(4) Do not over-utilize the proxy nodes

On the other hand, you can’t keep attaching the storage nodes without increasing your proxy nodes at some point. In Figure 2(a), 1 proxy node has been well-utilized by the 4 storage nodes with 2X MB/s throughput. If more storage nodes are attached to the proxy node,  as shown in Figure 2(b), its throughput will not increase because the proxy node is already busy with the 4 storage nodes. Therefore, attaching more storage nodes to a well-utilized (nearly 100% busy) proxy node will only make the Swift cluster less efficient in terms of the cost per throughput. However note that you may decide to over-subscribe proxy nodes, if you are willing to sacrifice potential performance gains by adding more proxy nodes, and you simply want to add more capacity for now. But to increase capacity, first look into making sure you are adding enough disks to each storage node, as described in the next pitfall.

(5) Avoid disk-bounded storage nodes

Another common question we get is: how many disks should I put into my storage node? This is a crucial question with implications on cost/performance and cost/capacity. In general, you want to avoid storage nodes which are bottlenecked on performance due to less number of disk spindles as illustrated by the following picture.

Figure 3(a) shows a Swift cluster consisting of 1 proxy node and 2 storage nodes, with each storage node attached to 1 disk. Let’s assume the throughput of this Swift cluster is Y MB/s. However, if we add one more disk on each storage node based on Figure 3(a), we will have two disks on each storage node, as shown in Figure 3(b). Based on our observations the throughput of the new Swift cluster may increase by as much as 1.5Y MB/s. The reason why the throughput is improved by simply attaching more disks is: in Figure 3(a), one disk in each storage node can easily be overwhelmed (i.e. 100% busy) when transferring the data from/to the storage nodes, while other resources (e.g. CPU, memory) in the storage node are not fully-utilized, hence the storage node being “disk-bounded”. However, since more disks are added to each storage node and all disks can work in parallel during the data transfers, the bottleneck of the storage node is shifted from disks to other resources, and thus, the throughput of Swift cluster can be improved. In terms of cost per throughput, Figure 3(b) is more efficient than Figure 3(a), since the cost of adding more disk is significantly less than the cost of the whole server.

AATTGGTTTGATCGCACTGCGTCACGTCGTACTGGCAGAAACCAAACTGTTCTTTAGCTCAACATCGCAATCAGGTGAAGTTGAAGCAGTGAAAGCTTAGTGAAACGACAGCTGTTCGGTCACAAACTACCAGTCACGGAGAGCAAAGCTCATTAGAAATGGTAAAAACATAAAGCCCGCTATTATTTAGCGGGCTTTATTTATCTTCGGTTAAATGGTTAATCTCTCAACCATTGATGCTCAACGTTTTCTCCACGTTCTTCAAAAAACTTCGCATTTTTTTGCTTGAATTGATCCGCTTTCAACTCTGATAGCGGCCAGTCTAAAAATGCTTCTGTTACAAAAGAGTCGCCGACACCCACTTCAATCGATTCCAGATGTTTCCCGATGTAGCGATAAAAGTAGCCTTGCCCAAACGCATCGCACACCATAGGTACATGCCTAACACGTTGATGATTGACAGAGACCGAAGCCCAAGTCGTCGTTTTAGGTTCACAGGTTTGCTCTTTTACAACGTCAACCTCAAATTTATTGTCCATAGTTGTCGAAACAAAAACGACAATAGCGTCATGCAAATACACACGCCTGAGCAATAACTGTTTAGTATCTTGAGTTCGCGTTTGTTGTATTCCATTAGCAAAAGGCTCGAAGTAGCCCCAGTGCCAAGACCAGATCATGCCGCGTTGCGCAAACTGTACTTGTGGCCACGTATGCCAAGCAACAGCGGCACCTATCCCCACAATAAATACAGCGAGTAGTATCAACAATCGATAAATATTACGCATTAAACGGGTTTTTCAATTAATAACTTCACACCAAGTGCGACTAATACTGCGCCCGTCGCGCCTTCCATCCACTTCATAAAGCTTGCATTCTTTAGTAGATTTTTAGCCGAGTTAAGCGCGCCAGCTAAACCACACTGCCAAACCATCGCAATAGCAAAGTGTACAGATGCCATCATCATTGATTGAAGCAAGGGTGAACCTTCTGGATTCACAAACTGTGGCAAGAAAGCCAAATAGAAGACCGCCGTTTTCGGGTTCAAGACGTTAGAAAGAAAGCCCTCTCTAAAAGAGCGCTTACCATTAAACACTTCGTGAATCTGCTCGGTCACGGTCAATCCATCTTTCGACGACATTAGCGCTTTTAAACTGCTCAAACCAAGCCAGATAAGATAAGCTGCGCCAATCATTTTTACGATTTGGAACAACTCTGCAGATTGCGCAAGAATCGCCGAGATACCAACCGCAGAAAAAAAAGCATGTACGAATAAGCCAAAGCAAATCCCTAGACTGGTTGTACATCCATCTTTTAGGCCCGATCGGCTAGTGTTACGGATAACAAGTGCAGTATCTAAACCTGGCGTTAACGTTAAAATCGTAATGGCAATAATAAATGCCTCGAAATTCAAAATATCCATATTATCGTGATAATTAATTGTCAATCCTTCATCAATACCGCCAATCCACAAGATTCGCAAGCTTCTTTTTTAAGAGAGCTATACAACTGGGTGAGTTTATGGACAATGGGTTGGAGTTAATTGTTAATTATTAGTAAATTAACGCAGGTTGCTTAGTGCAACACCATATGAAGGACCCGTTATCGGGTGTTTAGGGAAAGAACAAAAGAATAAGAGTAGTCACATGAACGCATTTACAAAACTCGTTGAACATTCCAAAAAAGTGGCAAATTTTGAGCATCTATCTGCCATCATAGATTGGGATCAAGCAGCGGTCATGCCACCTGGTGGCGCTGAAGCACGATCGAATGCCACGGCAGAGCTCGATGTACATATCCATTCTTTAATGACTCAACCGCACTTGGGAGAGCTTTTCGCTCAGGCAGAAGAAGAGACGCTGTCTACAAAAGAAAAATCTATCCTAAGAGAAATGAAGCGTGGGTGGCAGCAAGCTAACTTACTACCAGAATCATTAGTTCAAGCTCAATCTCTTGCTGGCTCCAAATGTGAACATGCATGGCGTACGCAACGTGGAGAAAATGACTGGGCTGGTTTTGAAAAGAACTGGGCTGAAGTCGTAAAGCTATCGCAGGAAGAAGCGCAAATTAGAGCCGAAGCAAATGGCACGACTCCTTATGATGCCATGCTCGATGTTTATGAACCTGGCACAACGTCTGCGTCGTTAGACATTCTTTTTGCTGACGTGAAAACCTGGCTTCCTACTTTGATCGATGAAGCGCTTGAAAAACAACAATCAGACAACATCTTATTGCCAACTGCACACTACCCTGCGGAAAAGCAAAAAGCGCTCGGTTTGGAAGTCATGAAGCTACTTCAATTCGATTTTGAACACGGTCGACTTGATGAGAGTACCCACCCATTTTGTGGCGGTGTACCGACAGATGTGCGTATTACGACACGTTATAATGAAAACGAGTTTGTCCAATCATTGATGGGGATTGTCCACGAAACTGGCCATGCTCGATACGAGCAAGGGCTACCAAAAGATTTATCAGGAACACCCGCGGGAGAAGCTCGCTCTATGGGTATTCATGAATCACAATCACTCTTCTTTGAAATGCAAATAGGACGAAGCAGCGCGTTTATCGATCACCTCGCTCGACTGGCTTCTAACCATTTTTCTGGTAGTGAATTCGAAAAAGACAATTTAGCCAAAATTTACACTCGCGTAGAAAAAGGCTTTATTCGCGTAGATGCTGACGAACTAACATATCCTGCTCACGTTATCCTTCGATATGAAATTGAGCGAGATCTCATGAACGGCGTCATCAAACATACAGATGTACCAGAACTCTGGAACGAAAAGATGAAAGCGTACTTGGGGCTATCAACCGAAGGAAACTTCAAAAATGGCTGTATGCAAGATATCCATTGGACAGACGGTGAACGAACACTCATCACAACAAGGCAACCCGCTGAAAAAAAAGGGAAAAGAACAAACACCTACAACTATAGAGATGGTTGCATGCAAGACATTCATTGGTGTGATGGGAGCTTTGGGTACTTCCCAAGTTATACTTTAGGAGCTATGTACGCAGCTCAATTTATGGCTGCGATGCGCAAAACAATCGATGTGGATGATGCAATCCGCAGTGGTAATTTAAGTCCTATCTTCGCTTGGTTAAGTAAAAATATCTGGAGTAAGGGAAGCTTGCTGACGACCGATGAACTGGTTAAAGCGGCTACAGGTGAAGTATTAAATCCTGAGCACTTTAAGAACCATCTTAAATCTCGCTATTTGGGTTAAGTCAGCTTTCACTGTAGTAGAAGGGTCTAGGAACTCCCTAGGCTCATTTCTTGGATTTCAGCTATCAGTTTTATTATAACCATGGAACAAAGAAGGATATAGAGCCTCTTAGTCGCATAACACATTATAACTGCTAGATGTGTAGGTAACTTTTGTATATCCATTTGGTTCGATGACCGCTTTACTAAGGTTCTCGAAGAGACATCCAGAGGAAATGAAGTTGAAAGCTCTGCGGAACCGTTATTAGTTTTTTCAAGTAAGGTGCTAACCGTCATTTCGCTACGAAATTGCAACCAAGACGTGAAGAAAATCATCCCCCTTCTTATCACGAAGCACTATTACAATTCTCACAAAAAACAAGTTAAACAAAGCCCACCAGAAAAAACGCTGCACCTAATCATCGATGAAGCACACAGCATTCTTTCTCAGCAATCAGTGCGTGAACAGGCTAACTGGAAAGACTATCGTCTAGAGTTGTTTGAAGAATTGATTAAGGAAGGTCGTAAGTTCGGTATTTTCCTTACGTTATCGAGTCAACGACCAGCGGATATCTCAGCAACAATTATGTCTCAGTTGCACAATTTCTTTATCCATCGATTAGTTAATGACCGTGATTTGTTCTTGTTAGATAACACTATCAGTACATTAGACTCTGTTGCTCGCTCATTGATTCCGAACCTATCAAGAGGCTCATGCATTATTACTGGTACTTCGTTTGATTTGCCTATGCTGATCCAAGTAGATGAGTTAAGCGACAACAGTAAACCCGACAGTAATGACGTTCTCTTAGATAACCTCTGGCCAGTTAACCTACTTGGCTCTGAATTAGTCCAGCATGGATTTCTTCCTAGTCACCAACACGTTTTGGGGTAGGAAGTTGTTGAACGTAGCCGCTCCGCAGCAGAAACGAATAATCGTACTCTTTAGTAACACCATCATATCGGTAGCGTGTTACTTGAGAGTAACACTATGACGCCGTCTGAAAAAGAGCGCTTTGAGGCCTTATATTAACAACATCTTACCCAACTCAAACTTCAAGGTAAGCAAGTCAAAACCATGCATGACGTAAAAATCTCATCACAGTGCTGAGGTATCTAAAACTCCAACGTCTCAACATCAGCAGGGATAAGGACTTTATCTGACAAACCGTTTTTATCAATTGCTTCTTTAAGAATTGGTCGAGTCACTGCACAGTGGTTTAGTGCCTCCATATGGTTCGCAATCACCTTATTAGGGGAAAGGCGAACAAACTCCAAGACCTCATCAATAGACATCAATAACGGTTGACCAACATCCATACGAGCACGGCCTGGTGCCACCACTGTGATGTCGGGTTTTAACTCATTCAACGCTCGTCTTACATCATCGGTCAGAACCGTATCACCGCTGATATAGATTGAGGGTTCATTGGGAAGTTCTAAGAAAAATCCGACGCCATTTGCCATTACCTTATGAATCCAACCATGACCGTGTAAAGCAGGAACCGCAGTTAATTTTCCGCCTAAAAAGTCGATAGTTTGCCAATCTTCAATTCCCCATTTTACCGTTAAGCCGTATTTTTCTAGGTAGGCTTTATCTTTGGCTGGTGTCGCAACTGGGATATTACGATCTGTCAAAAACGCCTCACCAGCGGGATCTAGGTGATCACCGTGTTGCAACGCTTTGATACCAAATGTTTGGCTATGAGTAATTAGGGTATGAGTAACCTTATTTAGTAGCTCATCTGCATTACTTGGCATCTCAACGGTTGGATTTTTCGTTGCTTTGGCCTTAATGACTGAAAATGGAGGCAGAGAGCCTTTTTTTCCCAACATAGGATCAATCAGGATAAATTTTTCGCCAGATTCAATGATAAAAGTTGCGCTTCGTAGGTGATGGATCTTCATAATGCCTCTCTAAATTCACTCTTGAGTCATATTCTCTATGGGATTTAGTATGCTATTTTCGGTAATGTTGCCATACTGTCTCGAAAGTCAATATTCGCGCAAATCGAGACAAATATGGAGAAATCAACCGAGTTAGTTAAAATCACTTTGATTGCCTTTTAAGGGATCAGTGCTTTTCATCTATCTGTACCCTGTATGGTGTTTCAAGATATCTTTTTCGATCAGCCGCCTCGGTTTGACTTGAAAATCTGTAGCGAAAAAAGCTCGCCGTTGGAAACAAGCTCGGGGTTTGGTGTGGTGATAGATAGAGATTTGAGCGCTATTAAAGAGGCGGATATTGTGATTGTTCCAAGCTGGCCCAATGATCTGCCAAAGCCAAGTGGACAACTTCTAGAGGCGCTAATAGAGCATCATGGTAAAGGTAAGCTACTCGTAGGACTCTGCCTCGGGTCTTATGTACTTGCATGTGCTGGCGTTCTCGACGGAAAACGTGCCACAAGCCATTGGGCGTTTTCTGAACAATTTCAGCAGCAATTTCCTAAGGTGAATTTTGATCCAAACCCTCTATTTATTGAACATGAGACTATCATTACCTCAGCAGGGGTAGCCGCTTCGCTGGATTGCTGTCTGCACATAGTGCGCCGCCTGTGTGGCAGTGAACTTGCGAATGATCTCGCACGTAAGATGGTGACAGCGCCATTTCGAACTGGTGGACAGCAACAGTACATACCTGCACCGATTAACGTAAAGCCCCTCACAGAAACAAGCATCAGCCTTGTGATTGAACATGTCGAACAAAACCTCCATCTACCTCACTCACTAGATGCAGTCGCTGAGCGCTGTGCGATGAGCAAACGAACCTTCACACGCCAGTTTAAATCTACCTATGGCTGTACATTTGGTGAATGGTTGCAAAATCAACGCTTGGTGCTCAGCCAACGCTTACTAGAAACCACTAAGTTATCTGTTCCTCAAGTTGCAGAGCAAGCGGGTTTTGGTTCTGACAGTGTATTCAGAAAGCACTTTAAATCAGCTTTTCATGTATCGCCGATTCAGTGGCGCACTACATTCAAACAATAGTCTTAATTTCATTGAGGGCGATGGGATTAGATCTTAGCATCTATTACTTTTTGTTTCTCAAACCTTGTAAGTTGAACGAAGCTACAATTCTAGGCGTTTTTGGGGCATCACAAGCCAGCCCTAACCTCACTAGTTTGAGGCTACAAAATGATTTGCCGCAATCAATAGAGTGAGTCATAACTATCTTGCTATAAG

An immediate follow-up question is: can the throughput keep increasing by attaching more disks to each storage node? Of course, the answer is No. Figure 4 shows the relationship between the number of disks attached to each storage node and the throughout of Swift cluster. As the number of disks increases from 1, the throughput is indeed improved but after some point (we call it “turning point”), the throughput stops increasing and becomes almost flat later on.

Even though the throughput of Swift cluster can not keep improving by attaching more disks,  some cloud storage builders may want to put large number of disks in each storage node, as doing that does not hurt the performance. Another metric, cost per MB/s per GB of available capacity,  tends to be minimized by adding more disks.

(6) Do not rely on two replicas of data

One more question we get frequently asked from our customers is: can we use 2 replicas of data in the Swift cluster in order to save on cost of storage space ? Our recommendation is: No. Here is why:

Performance: it may seem that a Swift cluster which maintains 2 replicas of data will have better performance when the data is written to the storage nodes as compared to a cluster which maintains 3 replicas (which has one more write stream to the storage nodes). However, in actuality,  when the proxy node attempts to write to N replicas, it only requires  (N/2)+1 successful responses out of N to declare a successful write. That is to say, only (N/2)+1 out of N concurrent writes are synchronous, while the rest of the writes can be asynchronous and Swift will rely on the replication process to ensure that the remaining copies are successfully created.

Based on the above, and in our tests comparing the “3-replication Swift cluster” and  “2-replication Swift cluster”:  they will both generate 2 concurrent synchronous writes to the storage nodes.

Risk of data loss: We recommend using commodity off-the-shelf storage for Swift Storage Nodes, without even using RAID. So, the replicas maintained by Swift are your defense against data loss. Also, lets say a Swift cluster has 5 zones (which is the minimum number of recommended zones) and 3 replicas of data. With this setup, up to two zones can fail at the same time without any data loss. However, if we reduce the number of replications from 3 to 2, the risk of data loss is increased by 100%, because the data can only survive one zone failure.

Avoiding above pitfalls will help you to implement a high-performance and robust Swift Cloud, which will scale to serve your cloud storage needs for several years to come.

If you are thinking of putting together a storage cloud, we would love to discuss your challenges and share our observations. Please drop us a note at

Next Steps with OpenStack Swift Advisor – Profiling and Optimization (with Load Balancer in the Mix)

Sunday, April 22nd, 2012